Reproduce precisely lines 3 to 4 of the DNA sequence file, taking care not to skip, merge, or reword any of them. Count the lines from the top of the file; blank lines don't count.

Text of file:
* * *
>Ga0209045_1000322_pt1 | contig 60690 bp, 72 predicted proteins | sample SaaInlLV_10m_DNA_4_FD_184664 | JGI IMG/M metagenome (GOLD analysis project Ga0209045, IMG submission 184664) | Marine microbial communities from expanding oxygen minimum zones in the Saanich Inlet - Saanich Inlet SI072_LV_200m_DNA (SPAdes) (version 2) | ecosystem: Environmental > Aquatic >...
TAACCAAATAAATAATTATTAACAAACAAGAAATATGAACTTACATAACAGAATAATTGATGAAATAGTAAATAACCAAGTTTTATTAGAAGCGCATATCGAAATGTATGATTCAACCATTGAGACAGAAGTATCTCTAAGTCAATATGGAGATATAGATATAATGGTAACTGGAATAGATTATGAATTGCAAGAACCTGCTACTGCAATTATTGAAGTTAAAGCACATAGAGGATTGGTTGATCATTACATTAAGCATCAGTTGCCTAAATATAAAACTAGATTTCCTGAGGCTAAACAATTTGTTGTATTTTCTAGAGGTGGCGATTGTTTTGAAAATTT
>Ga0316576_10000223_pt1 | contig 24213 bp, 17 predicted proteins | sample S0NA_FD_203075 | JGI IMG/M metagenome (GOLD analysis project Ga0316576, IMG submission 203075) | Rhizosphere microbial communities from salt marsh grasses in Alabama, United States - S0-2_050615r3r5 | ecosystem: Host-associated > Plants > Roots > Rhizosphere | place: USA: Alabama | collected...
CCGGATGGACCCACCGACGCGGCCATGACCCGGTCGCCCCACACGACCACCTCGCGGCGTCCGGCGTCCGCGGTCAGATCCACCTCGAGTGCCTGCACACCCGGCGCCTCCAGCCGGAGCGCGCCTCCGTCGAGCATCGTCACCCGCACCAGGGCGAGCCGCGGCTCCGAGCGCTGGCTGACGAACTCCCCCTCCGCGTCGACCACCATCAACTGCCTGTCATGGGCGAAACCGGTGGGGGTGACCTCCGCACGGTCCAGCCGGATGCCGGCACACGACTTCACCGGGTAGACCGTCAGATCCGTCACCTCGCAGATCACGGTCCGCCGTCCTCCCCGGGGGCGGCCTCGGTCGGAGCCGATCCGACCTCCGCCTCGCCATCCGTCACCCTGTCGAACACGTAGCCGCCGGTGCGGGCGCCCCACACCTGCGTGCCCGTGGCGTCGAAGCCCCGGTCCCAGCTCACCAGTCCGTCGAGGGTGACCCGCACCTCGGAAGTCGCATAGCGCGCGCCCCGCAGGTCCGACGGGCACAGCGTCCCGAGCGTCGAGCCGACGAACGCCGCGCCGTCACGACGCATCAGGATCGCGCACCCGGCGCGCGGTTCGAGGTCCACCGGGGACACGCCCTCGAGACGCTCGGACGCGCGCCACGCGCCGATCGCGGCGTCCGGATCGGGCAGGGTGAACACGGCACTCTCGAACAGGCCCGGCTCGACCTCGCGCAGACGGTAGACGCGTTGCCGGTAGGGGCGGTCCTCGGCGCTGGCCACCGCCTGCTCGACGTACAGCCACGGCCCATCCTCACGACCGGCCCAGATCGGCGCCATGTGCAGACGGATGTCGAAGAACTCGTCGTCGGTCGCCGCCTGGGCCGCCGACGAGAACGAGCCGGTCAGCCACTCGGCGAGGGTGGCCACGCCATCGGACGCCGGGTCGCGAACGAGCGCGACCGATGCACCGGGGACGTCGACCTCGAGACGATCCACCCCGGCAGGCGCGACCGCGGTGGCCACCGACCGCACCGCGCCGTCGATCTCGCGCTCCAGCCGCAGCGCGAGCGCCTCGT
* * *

>Ga0316576_10000223_pt1 | contig 24213 bp, 17 predicted proteins | sample S0NA_FD_203075 | JGI IMG/M metagenome (GOLD analysis project Ga0316576, IMG submission 203075) | Rhizosphere microbial communities from salt marsh grasses in Alabama, United States - S0-2_050615r3r5 | ecosystem: Host-associated > Plants > Roots > Rhizosphere | place: USA: Alabama | collected...
CCGGATGGACCCACCGACGCGGCCATGACCCGGTCGCCCCACACGACCACCTCGCGGCGTCCGGCGTCCGCGGTCAGATCCACCTCGAGTGCCTGCACACCCGGCGCCTCCAGCCGGAGCGCGCCTCCGTCGAGCATCGTCACCCGCACCAGGGCGAGCCGCGGCTCCGAGCGCTGGCTGACGAACTCCCCCTCCGCGTCGACCACCATCAACTGCCTGTCATGGGCGAAACCGGTGGGGGTGACCTCCGCACGGTCCAGCCGGATGCCGGCACACGACTTCACCGGGTAGACCGTCAGATCCGTCACCTCGCAGATCACGGTCCGCCGTCCTCCCCGGGGGCGGCCTCGGTCGGAGCCGATCCGACCTCCGCCTCGCCATCCGTCACCCTGTCGAACACGTAGCCGCCGGTGCGGGCGCCCCACACCTGCGTGCCCGTGGCGTCGAAGCCCCGGTCCCAGCTCACCAGTCCGTCGAGGGTGACCCGCACCTCGGAAGTCGCATAGCGCGCGCCCCGCAGGTCCGACGGGCACAGCGTCCCGAGCGTCGAGCCGACGAACGCCGCGCCGTCACGACGCATCAGGATCGCGCACCCGGCGCGCGGTTCGAGGTCCACCGGGGACACGCCCTCGAGACGCTCGGACGCGCGCCACGCGCCGATCGCGGCGTCCGGATCGGGCAGGGTGAACACGGCACTCTCGAACAGGCCCGGCTCGACCTCGCGCAGACGGTAGACGCGTTGCCGGTAGGGGCGGTCCTCGGCGCTGGCCACCGCCTGCTCGACGTACAGCCACGGCCCATCCTCACGACCGGCCCAGATCGGCGCCATGTGCAGACGGATGTCGAAGAACTCGTCGTCGGTCGCCGCCTGGGCCGCCGACGAGAACGAGCCGGTCAGCCACTCGGCGAGGGTGGCCACGCCATCGGACGCCGGGTCGCGAACGAGCGCGACCGATGCACCGGGGACGTCGACCTCGAGACGATCCACCCCGGCAGGCGCGACCGCGGTGGCCACCGACCGCACCGCGCCGTCGATCTCGCGCTCCAGCCGCAGCGCGAGCGCCTCGT